Hjarvard, S. (2013): The Mediatization of Society. Routledge.
Johansen, S.L. (2014): Being a Football Kid. Football as a Mediatized Play Practice. In: Schwell, A. et.al (ed.): Kick it! The Anthropology of European Football. Palgrave-MacMillan (Forthcoming)
Johansen, S.L. & Karoff, H. (2014): Leg, legepraksis og nye medier. Systime (Forthcoming)
Friedrich Krotz: A Social World Approach for the Analysis of Mediatization
ZeMKI, University of Bremen
Mediatization here is understood as an ongoing process of cultural and social development in the context of media change. It is driven especially by the changing of old and the upcoming of new forms of interpersonal, interactive and mass communication, by changing institutions, changing aesthetics and the production of communication content. Qualitative empirical research and also survey studies asking people why and how they use new media and media services show that they usually explore these media services and media in a selected area of their social lives, and later may transfer their experiences into other areas. Similar processes take place, if people come into contact with new media or changing media while working or in contact with further institutions.
Following Symbolic Interactionism and especially Anselm Strauss and his colleagues, we can use the concept of Social Worlds to describe and to grasp these processes theoretically. A social world here consists of people, engaged in specific thematic activities, together with the communicational forms and communicative activities by which they participate in these activities: for example a fan community, a family, the academic researchers with a common topic, a group making a journey, the computer gamers are social worlds, which are constructed and negotiated by a group of people – Strauss calls such a social world also a negotiated order. In such a perspective society may be understood as a web of touching and interpenetrating, of developing, joining and separating social worlds and their subworlds, which frame the symbolic interactions and the internal and external negotiation processes of the people, by which Social Worlds are reconstructed and developed. In this sense, people are members of a lot of social worlds, and society as a whole is constructed by their interactions in the respective social worlds relevant for them. Such an open perspective seems to be especially helpful to describe Society by communication, and it then is not seen to be a state, but an ongoing complex process, which can be described by the developments of Social Worlds.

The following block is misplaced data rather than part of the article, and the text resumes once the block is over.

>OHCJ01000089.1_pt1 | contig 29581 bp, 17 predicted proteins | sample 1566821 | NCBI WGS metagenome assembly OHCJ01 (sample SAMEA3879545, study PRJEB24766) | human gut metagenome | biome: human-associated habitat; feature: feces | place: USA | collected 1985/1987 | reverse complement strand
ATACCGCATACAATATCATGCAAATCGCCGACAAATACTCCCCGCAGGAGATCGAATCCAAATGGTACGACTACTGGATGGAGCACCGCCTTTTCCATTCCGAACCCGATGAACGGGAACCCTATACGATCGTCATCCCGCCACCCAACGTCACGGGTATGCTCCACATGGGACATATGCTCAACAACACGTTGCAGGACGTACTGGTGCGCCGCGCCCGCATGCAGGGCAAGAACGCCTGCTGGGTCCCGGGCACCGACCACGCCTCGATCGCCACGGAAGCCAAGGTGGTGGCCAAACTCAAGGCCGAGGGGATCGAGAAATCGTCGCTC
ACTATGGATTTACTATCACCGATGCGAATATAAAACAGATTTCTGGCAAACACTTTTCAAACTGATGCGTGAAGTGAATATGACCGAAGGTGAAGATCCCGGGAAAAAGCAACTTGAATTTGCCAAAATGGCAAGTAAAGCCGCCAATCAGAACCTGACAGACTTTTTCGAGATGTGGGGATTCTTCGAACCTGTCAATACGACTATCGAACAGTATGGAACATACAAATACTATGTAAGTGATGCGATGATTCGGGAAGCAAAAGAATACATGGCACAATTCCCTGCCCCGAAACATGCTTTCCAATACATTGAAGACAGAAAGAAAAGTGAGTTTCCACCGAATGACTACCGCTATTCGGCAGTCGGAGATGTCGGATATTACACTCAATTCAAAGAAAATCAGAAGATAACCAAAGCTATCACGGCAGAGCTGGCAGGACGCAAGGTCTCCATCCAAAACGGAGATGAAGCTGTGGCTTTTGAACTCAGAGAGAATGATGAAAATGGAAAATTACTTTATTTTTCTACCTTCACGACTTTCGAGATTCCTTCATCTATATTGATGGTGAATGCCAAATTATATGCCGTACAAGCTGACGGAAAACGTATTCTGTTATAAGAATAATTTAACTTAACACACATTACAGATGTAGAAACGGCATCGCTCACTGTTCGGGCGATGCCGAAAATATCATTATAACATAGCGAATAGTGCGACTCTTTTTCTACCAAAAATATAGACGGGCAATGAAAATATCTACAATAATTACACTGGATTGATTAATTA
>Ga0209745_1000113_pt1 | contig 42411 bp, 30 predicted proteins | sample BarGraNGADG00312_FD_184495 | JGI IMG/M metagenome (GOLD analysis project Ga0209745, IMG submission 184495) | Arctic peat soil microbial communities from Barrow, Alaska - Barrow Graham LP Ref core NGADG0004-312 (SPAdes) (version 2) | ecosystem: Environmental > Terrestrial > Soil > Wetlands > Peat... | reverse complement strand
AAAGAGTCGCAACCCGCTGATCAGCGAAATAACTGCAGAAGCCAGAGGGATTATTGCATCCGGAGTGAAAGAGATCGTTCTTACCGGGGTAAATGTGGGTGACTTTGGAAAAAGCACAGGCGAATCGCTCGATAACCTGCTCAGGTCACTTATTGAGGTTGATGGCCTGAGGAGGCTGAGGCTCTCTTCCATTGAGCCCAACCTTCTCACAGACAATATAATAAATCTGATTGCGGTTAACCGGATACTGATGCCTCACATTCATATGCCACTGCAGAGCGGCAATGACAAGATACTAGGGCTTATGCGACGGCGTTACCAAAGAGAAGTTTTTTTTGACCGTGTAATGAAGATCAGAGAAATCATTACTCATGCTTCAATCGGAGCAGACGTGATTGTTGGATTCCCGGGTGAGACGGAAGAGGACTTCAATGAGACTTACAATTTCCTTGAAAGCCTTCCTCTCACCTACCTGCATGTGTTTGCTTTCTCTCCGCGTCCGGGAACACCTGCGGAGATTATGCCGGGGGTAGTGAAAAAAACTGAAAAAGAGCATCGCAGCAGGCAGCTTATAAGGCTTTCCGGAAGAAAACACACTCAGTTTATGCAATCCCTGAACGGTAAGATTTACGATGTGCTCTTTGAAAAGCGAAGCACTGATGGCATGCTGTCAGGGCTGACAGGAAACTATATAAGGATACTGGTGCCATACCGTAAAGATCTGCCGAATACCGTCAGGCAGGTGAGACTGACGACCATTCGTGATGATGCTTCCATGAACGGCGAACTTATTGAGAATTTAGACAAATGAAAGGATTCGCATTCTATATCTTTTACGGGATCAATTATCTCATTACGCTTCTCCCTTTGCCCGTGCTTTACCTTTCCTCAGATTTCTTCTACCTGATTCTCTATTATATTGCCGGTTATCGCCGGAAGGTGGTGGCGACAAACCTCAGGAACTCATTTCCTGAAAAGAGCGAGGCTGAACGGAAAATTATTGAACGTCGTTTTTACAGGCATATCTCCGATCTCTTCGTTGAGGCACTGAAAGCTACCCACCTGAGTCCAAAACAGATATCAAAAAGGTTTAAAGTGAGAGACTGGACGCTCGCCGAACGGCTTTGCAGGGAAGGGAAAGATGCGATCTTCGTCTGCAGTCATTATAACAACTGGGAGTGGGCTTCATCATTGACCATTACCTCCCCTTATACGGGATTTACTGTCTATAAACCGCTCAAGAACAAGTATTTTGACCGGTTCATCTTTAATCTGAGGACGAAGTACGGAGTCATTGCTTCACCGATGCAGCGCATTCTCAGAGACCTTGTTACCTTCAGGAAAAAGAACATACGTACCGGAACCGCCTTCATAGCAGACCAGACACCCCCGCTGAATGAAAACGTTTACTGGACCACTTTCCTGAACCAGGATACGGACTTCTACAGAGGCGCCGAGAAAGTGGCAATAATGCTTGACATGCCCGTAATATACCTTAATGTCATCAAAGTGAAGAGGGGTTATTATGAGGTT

Thus, the concept of Social Worlds may serve two purposes: to understand society as an ongoing, fluid process, as a web in movement. And to describe and grasp theoretically, how Mediatization goes on and how social worlds on the base of communicatin are becoming Mediatized Worlds. The presentation will explain these concepts in detail, based on examples and empirical work and will show why these concepts are helpful to reconstruct Mediatization as a long term process with consequences for everyday life, culture and society, using emxamples like the social world of a football fan, a computerplayer and the family.